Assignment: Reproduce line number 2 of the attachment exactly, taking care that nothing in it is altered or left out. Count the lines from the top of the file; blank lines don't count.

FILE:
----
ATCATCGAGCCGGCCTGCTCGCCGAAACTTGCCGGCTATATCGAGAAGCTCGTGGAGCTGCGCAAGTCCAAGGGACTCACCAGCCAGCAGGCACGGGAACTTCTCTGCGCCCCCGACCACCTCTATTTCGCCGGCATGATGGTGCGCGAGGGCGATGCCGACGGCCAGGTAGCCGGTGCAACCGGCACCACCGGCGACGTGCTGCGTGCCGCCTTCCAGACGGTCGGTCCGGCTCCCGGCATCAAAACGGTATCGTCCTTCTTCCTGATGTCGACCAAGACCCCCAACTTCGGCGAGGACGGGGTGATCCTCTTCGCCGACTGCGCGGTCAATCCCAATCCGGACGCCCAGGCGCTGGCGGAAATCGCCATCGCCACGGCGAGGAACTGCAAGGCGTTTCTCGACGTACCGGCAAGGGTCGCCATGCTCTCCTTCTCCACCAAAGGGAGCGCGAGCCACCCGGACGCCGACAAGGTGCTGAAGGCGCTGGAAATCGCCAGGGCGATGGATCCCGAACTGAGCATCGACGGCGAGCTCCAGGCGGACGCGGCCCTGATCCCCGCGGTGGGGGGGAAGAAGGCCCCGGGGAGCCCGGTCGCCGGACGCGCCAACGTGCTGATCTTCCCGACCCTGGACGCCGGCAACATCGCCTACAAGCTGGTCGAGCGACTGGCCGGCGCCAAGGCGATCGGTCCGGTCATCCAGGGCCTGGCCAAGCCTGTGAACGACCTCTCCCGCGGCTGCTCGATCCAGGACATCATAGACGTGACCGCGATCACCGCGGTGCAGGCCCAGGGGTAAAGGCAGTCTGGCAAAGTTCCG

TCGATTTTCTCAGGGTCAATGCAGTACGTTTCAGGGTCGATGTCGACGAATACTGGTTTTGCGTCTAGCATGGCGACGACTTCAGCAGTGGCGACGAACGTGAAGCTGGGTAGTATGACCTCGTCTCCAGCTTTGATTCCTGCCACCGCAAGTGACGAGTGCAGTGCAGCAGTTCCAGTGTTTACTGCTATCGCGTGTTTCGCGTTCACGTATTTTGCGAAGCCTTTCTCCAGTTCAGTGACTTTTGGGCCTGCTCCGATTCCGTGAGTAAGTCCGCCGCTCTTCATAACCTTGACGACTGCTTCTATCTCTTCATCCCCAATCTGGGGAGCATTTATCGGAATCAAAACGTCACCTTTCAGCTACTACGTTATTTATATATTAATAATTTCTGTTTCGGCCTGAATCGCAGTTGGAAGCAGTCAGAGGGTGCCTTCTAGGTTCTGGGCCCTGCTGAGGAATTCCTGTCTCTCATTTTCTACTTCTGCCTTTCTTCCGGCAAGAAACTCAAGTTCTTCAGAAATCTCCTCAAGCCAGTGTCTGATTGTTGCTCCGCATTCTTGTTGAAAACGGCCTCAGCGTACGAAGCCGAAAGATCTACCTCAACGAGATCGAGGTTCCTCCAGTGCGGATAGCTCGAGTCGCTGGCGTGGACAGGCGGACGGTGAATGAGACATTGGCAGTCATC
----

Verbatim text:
TCGATTTTCTCAGGGTCAATGCAGTACGTTTCAGGGTCGATGTCGACGAATACTGGTTTTGCGTCTAGCATGGCGACGACTTCAGCAGTGGCGACGAACGTGAAGCTGGGTAGTATGACCTCGTCTCCAGCTTTGATTCCTGCCACCGCAAGTGACGAGTGCAGTGCAGCAGTTCCAGTGTTTACTGCTATCGCGTGTTTCGCGTTCACGTATTTTGCGAAGCCTTTCTCCAGTTCAGTGACTTTTGGGCCTGCTCCGATTCCGTGAGTAAGTCCGCCGCTCTTCATAACCTTGACGACTGCTTCTATCTCTTCATCCCCAATCTGGGGAGCATTTATCGGAATCAAAACGTCACCTTTCAGCTACTACGTTATTTATATATTAATAATTTCTGTTTCGGCCTGAATCGCAGTTGGAAGCAGTCAGAGGGTGCCTTCTAGGTTCTGGGCCCTGCTGAGGAATTCCTGTCTCTCATTTTCTACTTCTGCCTTTCTTCCGGCAAGAAACTCAAGTTCTTCAGAAATCTCCTCAAGCCAGTGTCTGATTGTTGCTCCGCATTCTTGTTGAAAACGGCCTCAGCGTACGAAGCCGAAAGATCTACCTCAACGAGATCGAGGTTCCTCCAGTGCGGATAGCTCGAGTCGCTGGCGTGGACAGGCGGACGGTGAATGAGACATTGGCAGTCATC